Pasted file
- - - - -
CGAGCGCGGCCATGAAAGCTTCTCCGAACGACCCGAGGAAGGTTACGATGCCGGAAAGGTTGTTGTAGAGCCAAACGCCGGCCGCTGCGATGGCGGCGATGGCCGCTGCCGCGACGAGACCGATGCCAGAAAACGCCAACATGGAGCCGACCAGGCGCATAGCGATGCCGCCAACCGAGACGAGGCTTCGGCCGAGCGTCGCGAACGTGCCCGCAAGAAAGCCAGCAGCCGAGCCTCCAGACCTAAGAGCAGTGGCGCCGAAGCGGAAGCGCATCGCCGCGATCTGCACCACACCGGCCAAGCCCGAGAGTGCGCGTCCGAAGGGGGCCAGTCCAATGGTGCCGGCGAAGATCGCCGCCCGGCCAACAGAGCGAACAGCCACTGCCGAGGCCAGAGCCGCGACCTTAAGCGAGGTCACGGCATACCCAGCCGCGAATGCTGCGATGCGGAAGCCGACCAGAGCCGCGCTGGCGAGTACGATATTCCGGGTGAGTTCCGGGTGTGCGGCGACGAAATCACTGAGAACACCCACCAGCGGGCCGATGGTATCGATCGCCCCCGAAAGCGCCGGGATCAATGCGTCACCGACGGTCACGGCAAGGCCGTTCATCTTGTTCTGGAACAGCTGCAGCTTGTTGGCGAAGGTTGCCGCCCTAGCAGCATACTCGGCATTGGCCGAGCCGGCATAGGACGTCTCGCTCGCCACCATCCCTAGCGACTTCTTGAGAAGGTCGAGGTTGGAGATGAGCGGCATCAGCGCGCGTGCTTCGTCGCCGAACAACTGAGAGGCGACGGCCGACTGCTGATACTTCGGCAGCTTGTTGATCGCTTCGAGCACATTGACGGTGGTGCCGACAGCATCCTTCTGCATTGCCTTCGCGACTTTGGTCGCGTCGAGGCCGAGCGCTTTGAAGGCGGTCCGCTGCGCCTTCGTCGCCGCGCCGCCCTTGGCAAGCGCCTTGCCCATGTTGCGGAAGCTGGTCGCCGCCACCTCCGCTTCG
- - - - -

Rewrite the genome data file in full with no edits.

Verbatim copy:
CGAGCGCGGCCATGAAAGCTTCTCCGAACGACCCGAGGAAGGTTACGATGCCGGAAAGGTTGTTGTAGAGCCAAACGCCGGCCGCTGCGATGGCGGCGATGGCCGCTGCCGCGACGAGACCGATGCCAGAAAACGCCAACATGGAGCCGACCAGGCGCATAGCGATGCCGCCAACCGAGACGAGGCTTCGGCCGAGCGTCGCGAACGTGCCCGCAAGAAAGCCAGCAGCCGAGCCTCCAGACCTAAGAGCAGTGGCGCCGAAGCGGAAGCGCATCGCCGCGATCTGCACCACACCGGCCAAGCCCGAGAGTGCGCGTCCGAAGGGGGCCAGTCCAATGGTGCCGGCGAAGATCGCCGCCCGGCCAACAGAGCGAACAGCCACTGCCGAGGCCAGAGCCGCGACCTTAAGCGAGGTCACGGCATACCCAGCCGCGAATGCTGCGATGCGGAAGCCGACCAGAGCCGCGCTGGCGAGTACGATATTCCGGGTGAGTTCCGGGTGTGCGGCGACGAAATCACTGAGAACACCCACCAGCGGGCCGATGGTATCGATCGCCCCCGAAAGCGCCGGGATCAATGCGTCACCGACGGTCACGGCAAGGCCGTTCATCTTGTTCTGGAACAGCTGCAGCTTGTTGGCGAAGGTTGCCGCCCTAGCAGCATACTCGGCATTGGCCGAGCCGGCATAGGACGTCTCGCTCGCCACCATCCCTAGCGACTTCTTGAGAAGGTCGAGGTTGGAGATGAGCGGCATCAGCGCGCGTGCTTCGTCGCCGAACAACTGAGAGGCGACGGCCGACTGCTGATACTTCGGCAGCTTGTTGATCGCTTCGAGCACATTGACGGTGGTGCCGACAGCATCCTTCTGCATTGCCTTCGCGACTTTGGTCGCGTCGAGGCCGAGCGCTTTGAAGGCGGTCCGCTGCGCCTTCGTCGCCGCGCCGCCCTTGGCAAGCGCCTTGCCCATGTTGCGGAAGCTGGTCGCCGCCACCTCCGCTTCG